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After a storm hits your town, and you're left with property damage to your home, chances are you;re going to need a contractor to repair the damage.  While many contractors are reputable and perform quality work, there are those that have questionable intentions.  A recent example of a contractor scam involves storm chasers.

What is a storm chaser?

You may know them as individuals who pursue severe weather conditions.  When it comes to property repair, the term often refers to contractors who follow severe weather events, anticipating a large amount of repair work to be done.  While many of these contractors are truly trying to help those in need after a storm, others are looking to exploit vulnerable homeowners.  They are a contributing factor to roofing scams across the U.S.

A storm chasing contractor will watch weather reports, waiting for severe weather like a tornado, hail storm, or windstorm to hit a region.  After the storm hits, the contractor will get a crew together and travel to the affected area.  They often use aggressive marketing tactics to get business from the local community.  The scammers will complete a rush job and will not be available in the future when the roof starts to fail.

What are warning signs of a storm chaser?

Look for red flags that may indicate you're dealing with a storm chaser.  Be cautious of contractors:

  • From out-of-town, or even from out-of-state.  Check for the company's physical address.  If only a P.O. Box is listed, they may not have a physical location in the area and are set up temporarily.
  • Offering to repair storm damage at a fast pace and at little cost to the homeowner.  They will encourage homeowners to use their homeowners insurance for the damage.
    • Some contractors may ask you to sign over your insurance benefits to speed up the process.  Be cautious of these "post-loss assignment" contracts, and obtain legal advice before signing one.
  • Asking for cash payment upfront.

What can you do to ensure a contractor is reputable?

To lower your chances of being scammed, make sure you do your research.  Ask these questions before making any commitments:

  • Is the contractor visiting your door unsolicited?  This may indicate a storm chaser is looking for business.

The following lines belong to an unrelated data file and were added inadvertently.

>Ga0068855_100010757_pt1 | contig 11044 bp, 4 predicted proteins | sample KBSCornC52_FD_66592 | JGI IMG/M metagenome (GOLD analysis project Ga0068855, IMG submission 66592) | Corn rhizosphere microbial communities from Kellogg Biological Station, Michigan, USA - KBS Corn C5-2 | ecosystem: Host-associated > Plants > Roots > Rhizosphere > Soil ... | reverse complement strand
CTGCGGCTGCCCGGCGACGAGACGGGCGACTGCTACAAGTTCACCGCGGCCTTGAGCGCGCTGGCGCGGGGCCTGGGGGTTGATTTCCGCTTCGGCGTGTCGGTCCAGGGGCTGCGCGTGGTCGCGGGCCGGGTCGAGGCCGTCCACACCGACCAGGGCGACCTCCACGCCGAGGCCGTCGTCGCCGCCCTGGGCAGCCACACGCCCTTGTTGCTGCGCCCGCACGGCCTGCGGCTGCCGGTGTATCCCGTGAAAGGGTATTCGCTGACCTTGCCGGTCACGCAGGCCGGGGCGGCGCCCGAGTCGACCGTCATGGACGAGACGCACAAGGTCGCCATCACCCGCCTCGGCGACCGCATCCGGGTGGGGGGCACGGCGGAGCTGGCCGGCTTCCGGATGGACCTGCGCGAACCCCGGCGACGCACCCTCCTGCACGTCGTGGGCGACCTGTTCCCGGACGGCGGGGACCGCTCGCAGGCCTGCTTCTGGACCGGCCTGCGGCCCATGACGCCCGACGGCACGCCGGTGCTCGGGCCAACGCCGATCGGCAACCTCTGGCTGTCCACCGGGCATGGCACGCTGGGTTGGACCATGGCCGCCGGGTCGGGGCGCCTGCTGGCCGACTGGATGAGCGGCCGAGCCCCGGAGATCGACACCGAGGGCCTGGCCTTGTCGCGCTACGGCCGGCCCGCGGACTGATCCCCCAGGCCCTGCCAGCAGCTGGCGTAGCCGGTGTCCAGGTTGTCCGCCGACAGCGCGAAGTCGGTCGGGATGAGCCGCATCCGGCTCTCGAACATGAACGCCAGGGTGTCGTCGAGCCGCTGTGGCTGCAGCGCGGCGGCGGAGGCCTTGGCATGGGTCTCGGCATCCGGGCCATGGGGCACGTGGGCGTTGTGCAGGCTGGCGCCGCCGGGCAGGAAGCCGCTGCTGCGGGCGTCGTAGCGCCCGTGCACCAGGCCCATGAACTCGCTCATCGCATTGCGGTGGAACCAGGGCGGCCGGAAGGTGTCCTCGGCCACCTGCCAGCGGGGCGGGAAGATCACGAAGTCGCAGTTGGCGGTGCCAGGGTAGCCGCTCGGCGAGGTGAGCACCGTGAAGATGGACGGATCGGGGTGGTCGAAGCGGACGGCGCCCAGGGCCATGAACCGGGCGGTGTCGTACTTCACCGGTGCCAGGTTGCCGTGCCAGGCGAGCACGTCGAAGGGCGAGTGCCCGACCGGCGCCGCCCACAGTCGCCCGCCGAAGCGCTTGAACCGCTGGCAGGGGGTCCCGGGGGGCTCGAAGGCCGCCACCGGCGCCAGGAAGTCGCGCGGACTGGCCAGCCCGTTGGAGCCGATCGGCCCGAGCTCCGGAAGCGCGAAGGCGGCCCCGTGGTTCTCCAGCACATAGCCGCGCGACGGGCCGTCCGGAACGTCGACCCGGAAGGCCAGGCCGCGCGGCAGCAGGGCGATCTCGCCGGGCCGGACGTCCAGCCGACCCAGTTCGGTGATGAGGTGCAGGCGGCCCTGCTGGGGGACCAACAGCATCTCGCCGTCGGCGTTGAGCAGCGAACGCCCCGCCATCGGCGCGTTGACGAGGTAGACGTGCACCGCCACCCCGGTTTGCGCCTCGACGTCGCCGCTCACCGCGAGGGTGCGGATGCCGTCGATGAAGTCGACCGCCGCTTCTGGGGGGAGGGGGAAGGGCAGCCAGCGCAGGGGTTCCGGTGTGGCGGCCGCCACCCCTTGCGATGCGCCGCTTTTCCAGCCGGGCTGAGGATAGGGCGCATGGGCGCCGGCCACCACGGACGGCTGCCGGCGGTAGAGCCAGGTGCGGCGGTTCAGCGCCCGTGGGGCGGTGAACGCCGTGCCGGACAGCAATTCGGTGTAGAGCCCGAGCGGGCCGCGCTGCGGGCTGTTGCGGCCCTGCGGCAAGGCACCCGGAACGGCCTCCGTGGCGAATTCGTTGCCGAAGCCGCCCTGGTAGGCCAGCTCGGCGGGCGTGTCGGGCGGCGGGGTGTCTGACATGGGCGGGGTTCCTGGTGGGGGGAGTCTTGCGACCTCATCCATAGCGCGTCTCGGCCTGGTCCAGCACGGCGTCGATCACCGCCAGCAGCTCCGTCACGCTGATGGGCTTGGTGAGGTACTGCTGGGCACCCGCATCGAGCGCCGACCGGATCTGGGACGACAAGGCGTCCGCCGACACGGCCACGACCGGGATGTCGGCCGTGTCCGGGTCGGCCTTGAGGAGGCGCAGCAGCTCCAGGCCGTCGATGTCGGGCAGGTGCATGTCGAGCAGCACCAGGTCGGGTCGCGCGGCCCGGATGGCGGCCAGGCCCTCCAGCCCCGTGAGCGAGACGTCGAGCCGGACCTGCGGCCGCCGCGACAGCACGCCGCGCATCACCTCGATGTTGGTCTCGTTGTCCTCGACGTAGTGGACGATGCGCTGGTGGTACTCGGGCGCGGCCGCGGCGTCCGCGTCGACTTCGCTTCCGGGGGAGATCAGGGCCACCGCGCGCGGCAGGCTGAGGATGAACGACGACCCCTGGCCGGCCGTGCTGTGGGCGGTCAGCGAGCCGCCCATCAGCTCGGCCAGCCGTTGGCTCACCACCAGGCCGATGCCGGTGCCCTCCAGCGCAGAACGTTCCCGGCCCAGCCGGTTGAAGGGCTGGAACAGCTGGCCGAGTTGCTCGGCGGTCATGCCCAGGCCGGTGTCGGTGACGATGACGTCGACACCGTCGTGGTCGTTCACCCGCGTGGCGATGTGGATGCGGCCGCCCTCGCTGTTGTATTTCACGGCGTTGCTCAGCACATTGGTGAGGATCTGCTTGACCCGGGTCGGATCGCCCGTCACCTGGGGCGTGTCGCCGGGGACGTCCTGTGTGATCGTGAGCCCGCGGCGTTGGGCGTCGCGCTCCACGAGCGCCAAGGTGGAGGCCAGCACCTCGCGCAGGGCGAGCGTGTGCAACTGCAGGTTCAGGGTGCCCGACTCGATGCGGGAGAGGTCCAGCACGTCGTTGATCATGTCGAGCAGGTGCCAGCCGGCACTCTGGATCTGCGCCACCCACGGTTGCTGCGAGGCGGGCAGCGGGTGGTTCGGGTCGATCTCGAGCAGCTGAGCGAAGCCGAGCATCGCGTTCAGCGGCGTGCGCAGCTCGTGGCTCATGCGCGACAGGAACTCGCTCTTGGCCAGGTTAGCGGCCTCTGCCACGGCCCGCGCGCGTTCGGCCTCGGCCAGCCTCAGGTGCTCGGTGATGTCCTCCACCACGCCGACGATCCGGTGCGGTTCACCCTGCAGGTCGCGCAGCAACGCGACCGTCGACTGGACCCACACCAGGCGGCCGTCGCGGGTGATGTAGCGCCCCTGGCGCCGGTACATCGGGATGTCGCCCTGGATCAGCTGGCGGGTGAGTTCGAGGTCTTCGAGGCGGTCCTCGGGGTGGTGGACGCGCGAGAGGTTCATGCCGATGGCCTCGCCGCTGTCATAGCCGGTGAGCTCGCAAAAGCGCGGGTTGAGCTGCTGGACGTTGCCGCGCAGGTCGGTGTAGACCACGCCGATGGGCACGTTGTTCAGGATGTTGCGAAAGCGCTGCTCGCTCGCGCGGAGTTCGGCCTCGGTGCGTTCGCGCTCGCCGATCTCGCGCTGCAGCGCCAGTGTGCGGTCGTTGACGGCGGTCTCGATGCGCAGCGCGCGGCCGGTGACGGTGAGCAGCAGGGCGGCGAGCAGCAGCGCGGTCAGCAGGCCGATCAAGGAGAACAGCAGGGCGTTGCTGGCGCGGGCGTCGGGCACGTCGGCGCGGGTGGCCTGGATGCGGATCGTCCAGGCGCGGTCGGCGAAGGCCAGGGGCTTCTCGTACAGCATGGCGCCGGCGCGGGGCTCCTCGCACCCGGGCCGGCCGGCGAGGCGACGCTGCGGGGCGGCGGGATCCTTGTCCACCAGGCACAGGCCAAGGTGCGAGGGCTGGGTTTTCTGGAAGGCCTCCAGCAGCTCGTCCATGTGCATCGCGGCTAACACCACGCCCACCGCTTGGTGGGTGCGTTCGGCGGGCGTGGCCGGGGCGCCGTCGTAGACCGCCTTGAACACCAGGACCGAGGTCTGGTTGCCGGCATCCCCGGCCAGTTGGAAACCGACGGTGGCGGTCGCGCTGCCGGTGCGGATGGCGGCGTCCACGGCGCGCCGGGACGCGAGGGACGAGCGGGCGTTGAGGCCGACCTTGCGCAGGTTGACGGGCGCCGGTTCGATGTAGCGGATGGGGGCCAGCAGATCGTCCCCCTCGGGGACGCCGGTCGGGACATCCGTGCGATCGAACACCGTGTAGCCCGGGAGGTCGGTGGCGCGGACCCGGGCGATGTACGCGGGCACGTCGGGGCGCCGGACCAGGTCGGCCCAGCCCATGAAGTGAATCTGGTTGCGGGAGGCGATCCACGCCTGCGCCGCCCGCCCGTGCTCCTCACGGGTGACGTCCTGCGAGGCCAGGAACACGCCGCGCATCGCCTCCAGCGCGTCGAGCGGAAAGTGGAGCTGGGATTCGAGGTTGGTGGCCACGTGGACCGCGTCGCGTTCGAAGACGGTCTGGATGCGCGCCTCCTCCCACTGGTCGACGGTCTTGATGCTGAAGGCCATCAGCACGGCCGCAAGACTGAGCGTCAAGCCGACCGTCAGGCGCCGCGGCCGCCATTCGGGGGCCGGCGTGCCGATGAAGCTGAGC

• Can the contractor provide references from previous customers in the area?
  • Does the contractor have valid insurance and licensing required by the state or local government?
  • How much experience do the contractor and crew have?
  • Are quality materials being used in the repair?
  • Can you pay with credit card or check?  Paying with a cash deposit or cash in-full is a warning sign of a scammer.
  • Will a warranty accompany the work?  A scammer will often leave town right after the repair, leaving you with no support if there are problems with the roof in the future.
  • Is the repair work a good deal only if you sign today?  Don't feel pressure to sign anything before you've done your research.  Often scammers will offer what sounds like a great deal on a repair, hoping you'll make a hasty decision.

And if you're concerned about your homeowners policy coverage of the repair in question, give your agent a call. 

Additional Resources

https://www.bbb.org/en/us/article/tips/1489-bbb-tip-protect-yourself-from-storm-chasers-after-a-natural-disaster

https://www.bbb.org/CSAL/news-events/news-releases/2016/03/watch-out-for-storm-chaser-scams-after-severe-weather/

https://www.attorneygeneral.gov/taking-action/consumer-alerts/attorney-general-josh-shapiro-warns-pennsylvanians-cautious-scams-following-winter-storm-quinn/

https://www.consumer.ftc.gov/blog/2016/01/how-stay-high-and-dry-against-storm-chasing-scams


originally published by  Goodville Mutual Casualty Company

Posted 7:17 AM

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